There’s an awful racket in our bedroom – and not in a good way, says you. Denis is fumbling about looking for something on the floor.

“Where are my shagging slippers?” he manages to whisper and shout at the same time.

“What are you at, Denis? It’s 2am.”

“I’m putting on the dishwasher.”

“Now? Why?”

“To get the cheap current. I know you’ll be using up all the solar tomorrow on the washing machine.”

I’m half awake in the middle of the night being accused of something I haven’t done yet.

Denis got the fierce cheap night-rate electric deal to charge a battery that we don’t have and an electric car we don’t have. Some sort of a stroke he pulled. He’s turning into Patsy Duggan, our local TD.

Patsy Duggan keeps sending WhatsApps asking me what the yield is. I don’t know how in this day and age with everything on the computers that he still thinks he got us the grant.

“I had a word, Ann,” he told me.

“With who, the computer?”

Human touch

“Ah, Ann, the human touch is still very important.”

Patsy Duggan has nothing to fear from the artificial intelligence anyway. He’s already deep fake, as far as I can see.

Well, the panels are in anyway and Denis is obsessed.

He was already gone off the deep end with energy during the Big Bills last year but now the panels are in, it’s gone worse. We got the smart meter and he has an app and he’s watching everything like a hawk.

I wouldn’t mind but there’s hardly any sun yet. He’d be better off shining a torch at them. I don’t tell Denis that because he’ll be up on the roof to beat yesterday’s score.

He’s telling all and sundry about them these days. Up in Johnny’s Bar with the phone out spending €6 on a pint to tell Johnny how he’s just made 4 cent.

“It’s a good time to put them in, Ann”, he tells me. "I don’t know what he’s going to do when the days start getting short again. We’ll need a therapist for the dying of the light. More expense.

Ethically sourced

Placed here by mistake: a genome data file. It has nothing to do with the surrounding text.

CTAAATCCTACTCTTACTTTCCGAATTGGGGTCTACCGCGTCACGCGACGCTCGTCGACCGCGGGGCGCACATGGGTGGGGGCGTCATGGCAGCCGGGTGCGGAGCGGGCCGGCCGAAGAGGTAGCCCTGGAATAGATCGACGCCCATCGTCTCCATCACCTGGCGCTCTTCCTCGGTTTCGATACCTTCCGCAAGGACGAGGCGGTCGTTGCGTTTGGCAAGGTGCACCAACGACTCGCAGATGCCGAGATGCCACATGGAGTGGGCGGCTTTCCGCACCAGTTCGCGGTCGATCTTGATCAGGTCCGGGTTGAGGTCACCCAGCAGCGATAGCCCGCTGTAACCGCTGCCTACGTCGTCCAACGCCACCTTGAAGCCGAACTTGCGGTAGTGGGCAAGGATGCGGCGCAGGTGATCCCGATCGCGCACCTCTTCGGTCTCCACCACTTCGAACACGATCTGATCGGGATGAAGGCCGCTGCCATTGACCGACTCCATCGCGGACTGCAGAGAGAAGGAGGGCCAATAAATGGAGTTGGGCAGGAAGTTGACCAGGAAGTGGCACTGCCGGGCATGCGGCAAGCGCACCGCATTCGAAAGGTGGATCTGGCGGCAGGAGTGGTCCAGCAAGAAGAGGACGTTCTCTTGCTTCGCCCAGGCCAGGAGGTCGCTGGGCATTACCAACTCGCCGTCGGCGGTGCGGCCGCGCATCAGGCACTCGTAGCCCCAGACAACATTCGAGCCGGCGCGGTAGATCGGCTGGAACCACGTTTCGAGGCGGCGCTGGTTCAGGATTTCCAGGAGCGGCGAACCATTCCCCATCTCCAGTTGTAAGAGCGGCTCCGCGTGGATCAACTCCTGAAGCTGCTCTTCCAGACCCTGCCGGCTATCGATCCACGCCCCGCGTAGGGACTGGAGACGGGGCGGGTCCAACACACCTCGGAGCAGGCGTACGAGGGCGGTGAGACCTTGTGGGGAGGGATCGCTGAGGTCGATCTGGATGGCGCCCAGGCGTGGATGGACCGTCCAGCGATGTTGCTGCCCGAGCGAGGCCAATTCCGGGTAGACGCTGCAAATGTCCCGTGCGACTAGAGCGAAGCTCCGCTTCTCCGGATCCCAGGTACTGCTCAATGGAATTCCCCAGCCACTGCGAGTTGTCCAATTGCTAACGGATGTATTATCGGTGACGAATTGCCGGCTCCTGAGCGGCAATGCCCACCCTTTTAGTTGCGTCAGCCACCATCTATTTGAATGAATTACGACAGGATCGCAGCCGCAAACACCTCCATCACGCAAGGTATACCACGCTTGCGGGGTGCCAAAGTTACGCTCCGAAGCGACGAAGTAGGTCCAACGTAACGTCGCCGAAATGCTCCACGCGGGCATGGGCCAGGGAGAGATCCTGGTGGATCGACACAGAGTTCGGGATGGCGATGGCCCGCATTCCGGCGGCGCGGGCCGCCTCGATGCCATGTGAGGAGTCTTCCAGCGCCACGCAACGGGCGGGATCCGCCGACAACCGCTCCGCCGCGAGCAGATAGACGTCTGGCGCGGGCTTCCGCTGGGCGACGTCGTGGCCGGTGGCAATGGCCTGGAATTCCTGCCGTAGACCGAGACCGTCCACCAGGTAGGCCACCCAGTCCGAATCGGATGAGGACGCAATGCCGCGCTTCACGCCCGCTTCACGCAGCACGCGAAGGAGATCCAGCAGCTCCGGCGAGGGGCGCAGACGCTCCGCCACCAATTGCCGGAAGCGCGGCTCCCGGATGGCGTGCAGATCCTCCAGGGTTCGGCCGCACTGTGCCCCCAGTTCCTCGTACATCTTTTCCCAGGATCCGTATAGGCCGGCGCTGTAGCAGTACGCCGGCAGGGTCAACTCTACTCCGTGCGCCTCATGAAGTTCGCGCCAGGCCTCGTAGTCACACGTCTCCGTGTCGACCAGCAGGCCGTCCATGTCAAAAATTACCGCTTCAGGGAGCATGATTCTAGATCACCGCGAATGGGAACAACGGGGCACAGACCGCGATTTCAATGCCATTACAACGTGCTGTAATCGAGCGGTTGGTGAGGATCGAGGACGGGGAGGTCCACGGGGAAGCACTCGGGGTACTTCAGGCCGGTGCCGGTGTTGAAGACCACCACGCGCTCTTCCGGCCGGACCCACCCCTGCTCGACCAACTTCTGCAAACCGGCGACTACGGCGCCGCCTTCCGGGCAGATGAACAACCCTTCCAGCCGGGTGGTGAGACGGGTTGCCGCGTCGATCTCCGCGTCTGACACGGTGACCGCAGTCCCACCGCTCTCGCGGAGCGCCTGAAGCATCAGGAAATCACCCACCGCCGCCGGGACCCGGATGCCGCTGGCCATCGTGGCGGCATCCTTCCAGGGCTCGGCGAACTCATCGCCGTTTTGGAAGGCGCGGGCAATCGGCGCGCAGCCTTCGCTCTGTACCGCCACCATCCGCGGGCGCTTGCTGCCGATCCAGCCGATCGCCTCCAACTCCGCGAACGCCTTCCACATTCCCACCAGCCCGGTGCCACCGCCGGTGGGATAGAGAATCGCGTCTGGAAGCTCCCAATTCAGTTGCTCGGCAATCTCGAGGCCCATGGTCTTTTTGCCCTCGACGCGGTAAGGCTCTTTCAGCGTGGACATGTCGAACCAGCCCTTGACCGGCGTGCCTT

Freya is my environmentally conscious niece and she approves, sort of. “Are the panels ethically sourced?” she says. “I don’t know, pet. The fellas who put them in looked ethical enough to me. I left the priest’s petrol money on the table and they didn’t touch it when they were going into the attic.”

“No, auntie Ann. The panels. They’ve rare earth metals in them and the mining of them is problematic.”

“I don’t know, Freya, they took away the boxes so I didn’t see the components.”

“C’mere, Freya till I show you, look!” Denis is over with the phone.

“FOUR KILOS of carbon saved. Did you ever see the bate of that? Like planting trees while sitting at home, ha?”

“I still prefer planting trees, uncle Denis.” (Freya has been guerilla planting trees in corners around the village, the cheeky monkey. She’ll bring me down with her if she’s caught. I gave her Tidy Towns money for it.)

I’ve never seen Denis so happy. Or rather, I hadn’t seen Denis so happy. But then he discovered this Facebook group of solar owners and he’s gone mad jealous of the other people on it.

“Some 20kWs they put in, Ann. Sixty panels, Ann. That’s not right. How could you have a house with that much roof?”

He throws a look up to his own roof now that he thinks is so small. Then he catches my eye. “But look it, I’m happy with what I’ve got, isn’t that the main thing.”

I don’t know whether he’s talking about me or the panels. I think it’s the panels.

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